A tip for startups: Dare to Fail
MANILA, Philippines – "Know your 'why' because your 'how' or 'who' may change."
This is one of the messages Pauline and Cristina Guanzon, founders of Innovable Inc., told aspiring startup owners who attended the #HackSociety workshop held at the Rappler Headquarters on September 14.
In one of the program segments called 'Dare to Fail,' the sisters shared the challenges they had to go through before reaching the success of their innovation–the Early Action Response System or E.A.R.S.
Cristina Guanzon was born with a hearing disability. Only her left ear, with a hearing aid, allows her to hear.
Growing up with a hearing disability, she shared her struggles especially when she commutes and not knowing what's happening behind her.
"My problem is [when I commute]. I don’t know what’s coming from behind. I can never hear what’s behind me. I was actually held up once," she shared.
Her disability is what pushed her to invite her sister Pauline to partner with her and build a tool or device that can help fellow deaf like her.
The Early Action Response System or E.A.R.S is a wearable device for the deaf that has a sensor and vibration system that can serve as a safety assistant for the deaf in public places.
However, the sisters shared how the road to making this dream a reality was not easy.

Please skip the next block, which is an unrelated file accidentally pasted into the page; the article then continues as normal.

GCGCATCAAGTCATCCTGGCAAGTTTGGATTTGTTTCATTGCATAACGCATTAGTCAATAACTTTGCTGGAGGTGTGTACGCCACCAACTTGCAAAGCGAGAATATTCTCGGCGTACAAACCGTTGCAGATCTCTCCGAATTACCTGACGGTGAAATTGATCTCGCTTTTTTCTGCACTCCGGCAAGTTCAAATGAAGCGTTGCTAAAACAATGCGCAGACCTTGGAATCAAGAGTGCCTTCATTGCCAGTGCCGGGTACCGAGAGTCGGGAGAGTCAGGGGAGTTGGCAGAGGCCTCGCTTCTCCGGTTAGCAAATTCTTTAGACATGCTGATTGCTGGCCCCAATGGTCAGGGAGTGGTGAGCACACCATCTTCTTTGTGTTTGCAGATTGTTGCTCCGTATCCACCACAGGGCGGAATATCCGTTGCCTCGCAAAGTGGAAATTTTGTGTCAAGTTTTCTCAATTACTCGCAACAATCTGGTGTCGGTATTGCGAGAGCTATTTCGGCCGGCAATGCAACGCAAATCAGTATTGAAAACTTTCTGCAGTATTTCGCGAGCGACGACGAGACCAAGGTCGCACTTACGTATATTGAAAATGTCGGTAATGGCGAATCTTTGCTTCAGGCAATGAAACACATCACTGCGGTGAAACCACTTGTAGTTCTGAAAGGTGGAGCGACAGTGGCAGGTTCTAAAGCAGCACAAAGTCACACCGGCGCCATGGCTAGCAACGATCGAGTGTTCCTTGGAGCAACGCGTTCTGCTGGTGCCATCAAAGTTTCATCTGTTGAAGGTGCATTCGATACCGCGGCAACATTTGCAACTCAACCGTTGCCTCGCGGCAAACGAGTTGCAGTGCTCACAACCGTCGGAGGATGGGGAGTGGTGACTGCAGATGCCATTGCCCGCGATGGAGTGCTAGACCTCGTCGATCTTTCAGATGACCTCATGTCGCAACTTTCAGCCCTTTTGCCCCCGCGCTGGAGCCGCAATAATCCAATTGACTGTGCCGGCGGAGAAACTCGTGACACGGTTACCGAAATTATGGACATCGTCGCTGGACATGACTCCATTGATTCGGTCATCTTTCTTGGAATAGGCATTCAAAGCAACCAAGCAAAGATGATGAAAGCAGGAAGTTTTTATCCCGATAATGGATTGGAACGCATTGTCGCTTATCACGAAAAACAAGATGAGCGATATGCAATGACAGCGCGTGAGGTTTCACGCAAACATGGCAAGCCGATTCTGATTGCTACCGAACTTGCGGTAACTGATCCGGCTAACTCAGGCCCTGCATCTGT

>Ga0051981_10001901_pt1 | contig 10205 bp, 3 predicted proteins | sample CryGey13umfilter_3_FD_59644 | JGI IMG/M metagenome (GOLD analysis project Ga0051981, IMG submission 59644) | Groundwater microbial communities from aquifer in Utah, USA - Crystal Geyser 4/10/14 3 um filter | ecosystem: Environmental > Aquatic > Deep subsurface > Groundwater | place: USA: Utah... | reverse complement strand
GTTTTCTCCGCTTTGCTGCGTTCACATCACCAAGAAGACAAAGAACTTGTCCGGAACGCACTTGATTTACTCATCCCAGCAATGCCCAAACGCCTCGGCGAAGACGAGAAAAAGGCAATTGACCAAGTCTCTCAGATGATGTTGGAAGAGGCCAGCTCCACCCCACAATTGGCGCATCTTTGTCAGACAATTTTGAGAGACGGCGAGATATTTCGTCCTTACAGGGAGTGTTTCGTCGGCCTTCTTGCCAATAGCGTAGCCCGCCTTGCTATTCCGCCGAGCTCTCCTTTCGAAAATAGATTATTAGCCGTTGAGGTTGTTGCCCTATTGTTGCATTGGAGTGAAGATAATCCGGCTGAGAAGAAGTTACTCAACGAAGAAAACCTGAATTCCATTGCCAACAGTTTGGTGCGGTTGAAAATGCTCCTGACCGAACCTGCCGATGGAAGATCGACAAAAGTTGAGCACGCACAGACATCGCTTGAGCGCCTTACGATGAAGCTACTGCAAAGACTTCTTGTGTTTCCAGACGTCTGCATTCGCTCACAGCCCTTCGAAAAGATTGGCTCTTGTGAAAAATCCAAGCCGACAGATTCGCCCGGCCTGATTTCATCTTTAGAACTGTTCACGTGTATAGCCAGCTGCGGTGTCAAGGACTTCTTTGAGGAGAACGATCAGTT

"Even if we think we have such a good idea or so we thought. An idea is just an idea. Execution is a whole new matter entirely. There were so many times that we had to begin again. so many times when we thought what we knew is already right but was actually wrong," Pauline said.
Despite the doubts they received from a lot of people, what kept them going was sticking to their "why"– to help the deaf community.
Pauline adds, "Her deafness is not a disability but more of a perspective. Deafness is a motivation to keep going,"
Their advice for aspiring startup entrepreneurs is to work with the right people and treat every failure as a learning experience.
Kevin Lee, from Single Drop of Water, urged the participants to not be afraid to fail.
"As long as you learn from your failure. Failure is a tool to get better." Lee said.
Single Drop of Water is an organization that has been building water systems in the Philippines since the 1960s. One of its main goals is to capacitate development planning capacity to implement and create direction, structure, and accountability within local government and communities.
Lee shares how they had to go through multiple failures in order to achieve their goal.
He cites an experience when the water system they built succeeded in a community but totally failed in another.
"Often times, start-ups have initial success but [are] followed by massive failures...The culture of our organization is that we told that everyone [that] you are allowed to fail [because] if [they] are not allowed to fail, they will never take a risk or action," said the ambassador.
While failure is inevitable, the mentors urge the participants to fail fast but fail forward. –Rappler.com